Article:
Editor’s Note: The PrecisionAg Awards of Excellence program — sponsored by the PrecisionAg Institute — honored the class of 2018 winners during the InfoAg Conference in St. Louis, MO, in July. This year’s winners include Bruce Erickson, Purdue University (Extension/Research Award); Nishan Majarian, Agrian (Crop Adviser/Entrepreneur Award); Rodney Wright, Wright Farms, Tyronza, AR (Farmer Award); and Newell Kitchen, University of Missouri (Legacy Award). Here is an up close look at Dr. Bruce Erickson, Purdue University.
Bruce Erickson is all in. He loves to teach, and it’s because of the people, he says: In precision agriculture especially, they are optimists, not pessimists (sometimes to their detriment.)
It’s also because there’s a need – and that need keeps growing, thanks to the explosive pace of technology change and innovation.
“Ironically I always feel like I’m behind in my own knowledge of where I should be. My only solace is that many of my colleagues often say the same. That seems to be today’s normal, where you never quite feel you are caught up with it all,” he tells us shortly after his presentation at PrecisionAg® Professional Accelerator in South Dakota on June 27.
Erickson’s commitment to keeping up with this rapidly moving corner of ag from every perspective and educating others to the best of his ability has taken him all over the world: Brazil, India, Colombia, Jordan, and more. Sometimes, you might find him at his office at Purdue University, where he earned his doctorate in remote sensing and has been teaching ever since, currently serving as Agronomy Education Distance and Outreach Director.
“There’s a great demand for people that can put the skills together for precision agriculture. From its start precision agriculture has required a mix of agronomy, economics/farm management, and electronics/engineering. Today’s growth is related to understanding the field environment, quantifying the factors that contribute to yield, and then acting upon that – with the hope that you can reduce inputs, raise productivity, better protect the environment, and reduce the various risks along the way. We seem to be past the point of disillusionment and in a phase of real growth.”
Today’s breakthroughs are made possible by increased capabilities with sensors, capturing information, and more easily moving it around. The stars have aligned for people to be able to make better sense of the blitz of data, including huge jumps in computer processing speeds, cloud storage, and telematics. Complex stuff – another world from his first encounter with precision in the mid-‘90s out in the field with a GPS device.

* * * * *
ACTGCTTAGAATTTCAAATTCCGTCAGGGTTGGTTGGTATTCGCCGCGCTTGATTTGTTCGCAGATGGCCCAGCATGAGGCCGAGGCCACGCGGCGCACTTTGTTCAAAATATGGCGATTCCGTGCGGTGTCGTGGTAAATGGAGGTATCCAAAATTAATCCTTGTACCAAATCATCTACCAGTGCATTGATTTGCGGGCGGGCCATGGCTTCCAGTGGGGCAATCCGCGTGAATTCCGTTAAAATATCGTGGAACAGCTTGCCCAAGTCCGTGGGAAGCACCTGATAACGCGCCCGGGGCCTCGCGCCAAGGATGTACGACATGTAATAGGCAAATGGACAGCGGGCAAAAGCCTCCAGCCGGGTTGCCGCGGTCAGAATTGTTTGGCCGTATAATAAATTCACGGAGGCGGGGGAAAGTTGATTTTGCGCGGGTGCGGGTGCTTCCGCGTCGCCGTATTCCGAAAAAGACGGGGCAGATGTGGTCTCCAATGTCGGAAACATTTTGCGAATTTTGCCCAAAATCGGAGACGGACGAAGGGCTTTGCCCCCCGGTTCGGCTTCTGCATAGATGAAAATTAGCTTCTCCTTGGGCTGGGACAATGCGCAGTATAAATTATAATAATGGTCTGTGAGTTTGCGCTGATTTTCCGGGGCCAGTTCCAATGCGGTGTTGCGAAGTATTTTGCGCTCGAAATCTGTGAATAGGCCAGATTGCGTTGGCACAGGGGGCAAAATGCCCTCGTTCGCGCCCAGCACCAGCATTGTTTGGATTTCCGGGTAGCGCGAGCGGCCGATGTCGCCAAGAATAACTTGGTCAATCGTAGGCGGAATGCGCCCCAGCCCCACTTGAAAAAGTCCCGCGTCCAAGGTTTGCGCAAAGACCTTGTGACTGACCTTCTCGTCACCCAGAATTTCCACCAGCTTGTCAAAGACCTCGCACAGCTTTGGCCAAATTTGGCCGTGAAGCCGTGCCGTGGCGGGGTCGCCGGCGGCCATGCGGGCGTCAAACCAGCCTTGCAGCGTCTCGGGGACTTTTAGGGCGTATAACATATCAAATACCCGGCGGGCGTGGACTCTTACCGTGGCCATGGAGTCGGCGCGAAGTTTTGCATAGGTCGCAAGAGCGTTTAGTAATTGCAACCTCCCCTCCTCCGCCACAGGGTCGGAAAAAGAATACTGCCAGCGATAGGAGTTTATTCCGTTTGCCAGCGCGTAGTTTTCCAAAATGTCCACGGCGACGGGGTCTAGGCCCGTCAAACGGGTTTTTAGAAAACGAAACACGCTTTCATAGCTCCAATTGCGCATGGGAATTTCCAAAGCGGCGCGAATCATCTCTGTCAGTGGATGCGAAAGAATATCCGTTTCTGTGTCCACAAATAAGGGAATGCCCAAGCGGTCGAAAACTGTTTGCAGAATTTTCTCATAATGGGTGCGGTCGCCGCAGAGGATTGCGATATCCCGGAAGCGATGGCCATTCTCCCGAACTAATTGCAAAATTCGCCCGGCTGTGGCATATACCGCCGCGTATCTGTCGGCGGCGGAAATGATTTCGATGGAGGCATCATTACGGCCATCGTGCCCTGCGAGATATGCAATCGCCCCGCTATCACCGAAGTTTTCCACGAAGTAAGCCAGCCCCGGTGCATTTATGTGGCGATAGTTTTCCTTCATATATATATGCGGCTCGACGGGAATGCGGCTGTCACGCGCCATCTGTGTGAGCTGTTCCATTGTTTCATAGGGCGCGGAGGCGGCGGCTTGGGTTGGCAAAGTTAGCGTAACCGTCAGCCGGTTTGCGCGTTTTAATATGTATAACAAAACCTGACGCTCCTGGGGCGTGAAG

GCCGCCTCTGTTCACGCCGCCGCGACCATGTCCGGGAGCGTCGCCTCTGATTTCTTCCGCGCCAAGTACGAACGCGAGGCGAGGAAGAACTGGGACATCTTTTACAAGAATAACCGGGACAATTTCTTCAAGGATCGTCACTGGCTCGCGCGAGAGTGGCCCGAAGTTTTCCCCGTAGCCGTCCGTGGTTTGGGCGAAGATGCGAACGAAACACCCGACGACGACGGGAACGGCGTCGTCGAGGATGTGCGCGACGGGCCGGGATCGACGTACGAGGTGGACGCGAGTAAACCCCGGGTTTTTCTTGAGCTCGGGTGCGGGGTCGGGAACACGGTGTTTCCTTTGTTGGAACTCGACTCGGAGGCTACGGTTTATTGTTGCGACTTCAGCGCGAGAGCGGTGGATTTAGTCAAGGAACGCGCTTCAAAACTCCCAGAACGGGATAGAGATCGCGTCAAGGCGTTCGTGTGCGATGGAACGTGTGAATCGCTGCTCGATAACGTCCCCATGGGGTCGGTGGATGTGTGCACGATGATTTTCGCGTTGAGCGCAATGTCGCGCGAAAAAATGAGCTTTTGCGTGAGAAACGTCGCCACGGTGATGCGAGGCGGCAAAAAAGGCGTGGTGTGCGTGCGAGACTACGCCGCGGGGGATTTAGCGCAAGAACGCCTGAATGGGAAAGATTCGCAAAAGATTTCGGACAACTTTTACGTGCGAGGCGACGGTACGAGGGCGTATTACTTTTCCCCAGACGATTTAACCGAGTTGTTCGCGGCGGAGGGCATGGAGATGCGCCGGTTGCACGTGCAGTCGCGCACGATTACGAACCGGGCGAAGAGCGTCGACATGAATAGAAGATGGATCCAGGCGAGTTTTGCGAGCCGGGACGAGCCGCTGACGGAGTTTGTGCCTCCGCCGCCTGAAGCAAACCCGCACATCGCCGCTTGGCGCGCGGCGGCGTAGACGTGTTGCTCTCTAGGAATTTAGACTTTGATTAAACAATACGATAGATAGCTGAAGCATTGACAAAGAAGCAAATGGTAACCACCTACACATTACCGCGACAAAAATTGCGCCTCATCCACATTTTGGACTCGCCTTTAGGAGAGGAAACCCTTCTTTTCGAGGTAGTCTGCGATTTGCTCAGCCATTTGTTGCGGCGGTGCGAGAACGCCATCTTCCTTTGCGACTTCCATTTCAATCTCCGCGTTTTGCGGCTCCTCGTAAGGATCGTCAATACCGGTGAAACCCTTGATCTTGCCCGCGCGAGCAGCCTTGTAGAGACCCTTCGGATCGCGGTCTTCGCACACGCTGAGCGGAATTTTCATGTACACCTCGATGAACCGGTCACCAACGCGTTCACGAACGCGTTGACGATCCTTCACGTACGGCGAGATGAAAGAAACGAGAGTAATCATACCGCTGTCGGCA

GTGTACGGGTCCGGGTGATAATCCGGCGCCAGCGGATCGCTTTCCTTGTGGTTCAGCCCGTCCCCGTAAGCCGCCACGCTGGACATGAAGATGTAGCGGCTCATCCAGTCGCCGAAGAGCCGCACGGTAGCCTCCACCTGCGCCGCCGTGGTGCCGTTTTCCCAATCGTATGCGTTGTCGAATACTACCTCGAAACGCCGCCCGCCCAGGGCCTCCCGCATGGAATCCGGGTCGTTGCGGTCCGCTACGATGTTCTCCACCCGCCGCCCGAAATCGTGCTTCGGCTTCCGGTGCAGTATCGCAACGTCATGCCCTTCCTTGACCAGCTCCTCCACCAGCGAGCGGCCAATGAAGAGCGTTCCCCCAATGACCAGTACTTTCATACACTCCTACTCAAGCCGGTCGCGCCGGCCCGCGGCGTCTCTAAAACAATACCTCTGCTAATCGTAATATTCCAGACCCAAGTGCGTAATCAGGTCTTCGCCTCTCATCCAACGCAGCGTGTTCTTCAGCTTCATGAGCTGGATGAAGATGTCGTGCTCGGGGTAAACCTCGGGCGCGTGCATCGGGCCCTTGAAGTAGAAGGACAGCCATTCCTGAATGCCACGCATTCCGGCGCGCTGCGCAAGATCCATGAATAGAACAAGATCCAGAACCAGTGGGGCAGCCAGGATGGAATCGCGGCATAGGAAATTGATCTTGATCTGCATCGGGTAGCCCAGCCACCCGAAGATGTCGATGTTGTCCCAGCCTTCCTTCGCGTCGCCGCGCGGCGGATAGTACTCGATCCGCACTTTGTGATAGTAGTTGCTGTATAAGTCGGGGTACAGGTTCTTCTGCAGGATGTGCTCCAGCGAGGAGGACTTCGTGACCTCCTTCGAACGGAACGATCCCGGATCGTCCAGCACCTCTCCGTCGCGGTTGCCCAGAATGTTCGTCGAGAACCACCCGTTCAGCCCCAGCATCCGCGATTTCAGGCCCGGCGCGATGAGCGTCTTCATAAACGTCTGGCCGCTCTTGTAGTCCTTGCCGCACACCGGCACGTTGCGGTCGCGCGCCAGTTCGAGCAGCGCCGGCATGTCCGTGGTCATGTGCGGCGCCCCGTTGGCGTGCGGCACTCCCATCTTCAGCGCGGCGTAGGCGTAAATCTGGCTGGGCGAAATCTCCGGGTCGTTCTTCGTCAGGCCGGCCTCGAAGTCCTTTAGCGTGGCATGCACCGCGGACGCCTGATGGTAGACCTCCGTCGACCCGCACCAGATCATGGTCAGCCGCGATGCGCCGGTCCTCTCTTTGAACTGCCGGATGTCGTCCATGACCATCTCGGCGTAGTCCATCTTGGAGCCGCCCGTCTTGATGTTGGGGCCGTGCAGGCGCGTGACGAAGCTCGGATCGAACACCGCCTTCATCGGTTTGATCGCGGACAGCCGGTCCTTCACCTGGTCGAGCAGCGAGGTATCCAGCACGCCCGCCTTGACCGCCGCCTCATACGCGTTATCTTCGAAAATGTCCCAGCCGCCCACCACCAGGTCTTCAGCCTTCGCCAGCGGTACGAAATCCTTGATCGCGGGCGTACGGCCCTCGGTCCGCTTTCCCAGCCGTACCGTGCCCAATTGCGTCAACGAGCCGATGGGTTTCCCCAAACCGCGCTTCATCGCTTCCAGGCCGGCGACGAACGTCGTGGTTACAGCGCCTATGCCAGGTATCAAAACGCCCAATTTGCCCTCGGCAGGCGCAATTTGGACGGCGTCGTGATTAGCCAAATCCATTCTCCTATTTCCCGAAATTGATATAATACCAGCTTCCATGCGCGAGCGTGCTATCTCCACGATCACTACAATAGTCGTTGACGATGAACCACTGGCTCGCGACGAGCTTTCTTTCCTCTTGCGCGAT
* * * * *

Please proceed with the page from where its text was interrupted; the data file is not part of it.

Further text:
“Whether I’ve been in the classroom, whether it’s a field day, whether I’m developing an e-learning module or an extension publication, those are all forms of education. They are all things I enjoy doing. What I like to do is to take complicated information and to package it in such a way that the typical person can understand it. In order to do that you have to put yourself in their shoes, and walk their walk.”
Erickson has done just that in creating, along with several colleagues, one of the most accessible and effective online precision agriculture courses in the world, called Precision Agriculture. Participants have come from 39 U.S. states and from 22 countries. The course received the 2017 Digital Education Excellence in Teaching Award for a noncredit course, the highest award of its kind at Purdue University. In 2015, Dr. Erickson’s Agronomy Essentials course won the same award.
In terms of number of people reached, perhaps his highest impact activity is the biannual CropLife-Purdue dealership survey. The results of this survey are used by almost everyone in the precision agriculture research and business community. The survey has been cited by most of the major farm publications in North America and by academics doing research on technology adoption. The survey is also used by policy makers. For example, the CropLife-Purdue reports co-authored by Erickson have been cited by the Organization for Economic Co-operation and Development (OECD), by the European Union Directorate General for Internal Policies, by the Brazilian agricultural research institute EMBRAPA, and by USDA.
James Lowenberg-DeBoer, Erickson’s nominator, calls him “the ultimate in ‘servant leadership.’ He quietly creates opportunities for people to collaborate, without drawing attention to himself.” In addition, “In his face-to-face and on-line courses, as well as in professional interactions, Dr. Erickson emphasizes the stewardship of all resources, including soil, water, environmental and time. He goes beyond platitudes to help his students understand the tools of precision agriculture and how those tools are used to reduce the environmental footprint of crop farming.”